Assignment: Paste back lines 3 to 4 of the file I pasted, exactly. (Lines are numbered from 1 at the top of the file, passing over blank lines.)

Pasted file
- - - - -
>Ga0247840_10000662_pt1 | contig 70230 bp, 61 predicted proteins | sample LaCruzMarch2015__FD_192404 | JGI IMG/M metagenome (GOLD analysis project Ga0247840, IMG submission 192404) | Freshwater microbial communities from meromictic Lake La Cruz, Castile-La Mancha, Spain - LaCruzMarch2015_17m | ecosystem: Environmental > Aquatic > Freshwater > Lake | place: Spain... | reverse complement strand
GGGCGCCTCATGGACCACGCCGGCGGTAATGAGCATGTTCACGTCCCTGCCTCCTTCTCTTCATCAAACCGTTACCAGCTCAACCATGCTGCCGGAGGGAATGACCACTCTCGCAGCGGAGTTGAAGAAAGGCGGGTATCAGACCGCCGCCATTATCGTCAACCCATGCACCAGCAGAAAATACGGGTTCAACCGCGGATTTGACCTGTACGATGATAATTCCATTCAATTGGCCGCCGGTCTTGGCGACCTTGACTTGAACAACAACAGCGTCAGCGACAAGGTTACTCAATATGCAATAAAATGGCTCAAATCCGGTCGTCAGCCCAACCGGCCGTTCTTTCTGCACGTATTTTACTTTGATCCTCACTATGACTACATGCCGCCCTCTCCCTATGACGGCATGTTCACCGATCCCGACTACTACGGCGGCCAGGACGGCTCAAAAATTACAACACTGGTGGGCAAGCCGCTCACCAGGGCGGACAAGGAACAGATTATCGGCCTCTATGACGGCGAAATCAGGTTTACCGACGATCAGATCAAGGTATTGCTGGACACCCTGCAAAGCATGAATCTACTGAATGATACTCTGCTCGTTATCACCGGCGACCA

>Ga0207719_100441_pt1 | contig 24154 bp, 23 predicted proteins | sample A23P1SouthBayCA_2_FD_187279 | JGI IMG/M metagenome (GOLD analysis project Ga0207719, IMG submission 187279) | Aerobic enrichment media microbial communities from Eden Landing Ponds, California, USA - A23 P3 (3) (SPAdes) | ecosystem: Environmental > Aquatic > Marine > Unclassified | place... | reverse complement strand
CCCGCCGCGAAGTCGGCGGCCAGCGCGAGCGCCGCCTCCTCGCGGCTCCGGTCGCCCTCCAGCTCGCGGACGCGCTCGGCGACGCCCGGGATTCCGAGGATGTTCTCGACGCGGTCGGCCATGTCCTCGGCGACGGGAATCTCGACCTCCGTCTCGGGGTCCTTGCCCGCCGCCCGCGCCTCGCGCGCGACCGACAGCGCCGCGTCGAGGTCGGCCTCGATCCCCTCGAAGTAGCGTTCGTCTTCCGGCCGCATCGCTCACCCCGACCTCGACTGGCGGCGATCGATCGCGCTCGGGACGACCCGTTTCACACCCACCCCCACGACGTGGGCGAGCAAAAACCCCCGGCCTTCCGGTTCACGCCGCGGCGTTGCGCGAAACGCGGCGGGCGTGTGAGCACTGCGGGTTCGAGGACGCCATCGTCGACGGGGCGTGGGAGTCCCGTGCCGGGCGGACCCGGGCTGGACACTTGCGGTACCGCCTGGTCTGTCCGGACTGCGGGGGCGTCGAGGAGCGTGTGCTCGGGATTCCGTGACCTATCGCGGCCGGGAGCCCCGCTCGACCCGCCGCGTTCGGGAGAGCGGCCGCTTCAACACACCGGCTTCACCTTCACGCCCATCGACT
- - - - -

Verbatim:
>Ga0207719_100441_pt1 | contig 24154 bp, 23 predicted proteins | sample A23P1SouthBayCA_2_FD_187279 | JGI IMG/M metagenome (GOLD analysis project Ga0207719, IMG submission 187279) | Aerobic enrichment media microbial communities from Eden Landing Ponds, California, USA - A23 P3 (3) (SPAdes) | ecosystem: Environmental > Aquatic > Marine > Unclassified | place... | reverse complement strand
CCCGCCGCGAAGTCGGCGGCCAGCGCGAGCGCCGCCTCCTCGCGGCTCCGGTCGCCCTCCAGCTCGCGGACGCGCTCGGCGACGCCCGGGATTCCGAGGATGTTCTCGACGCGGTCGGCCATGTCCTCGGCGACGGGAATCTCGACCTCCGTCTCGGGGTCCTTGCCCGCCGCCCGCGCCTCGCGCGCGACCGACAGCGCCGCGTCGAGGTCGGCCTCGATCCCCTCGAAGTAGCGTTCGTCTTCCGGCCGCATCGCTCACCCCGACCTCGACTGGCGGCGATCGATCGCGCTCGGGACGACCCGTTTCACACCCACCCCCACGACGTGGGCGAGCAAAAACCCCCGGCCTTCCGGTTCACGCCGCGGCGTTGCGCGAAACGCGGCGGGCGTGTGAGCACTGCGGGTTCGAGGACGCCATCGTCGACGGGGCGTGGGAGTCCCGTGCCGGGCGGACCCGGGCTGGACACTTGCGGTACCGCCTGGTCTGTCCGGACTGCGGGGGCGTCGAGGAGCGTGTGCTCGGGATTCCGTGACCTATCGCGGCCGGGAGCCCCGCTCGACCCGCCGCGTTCGGGAGAGCGGCCGCTTCAACACACCGGCTTCACCTTCACGCCCATCGACT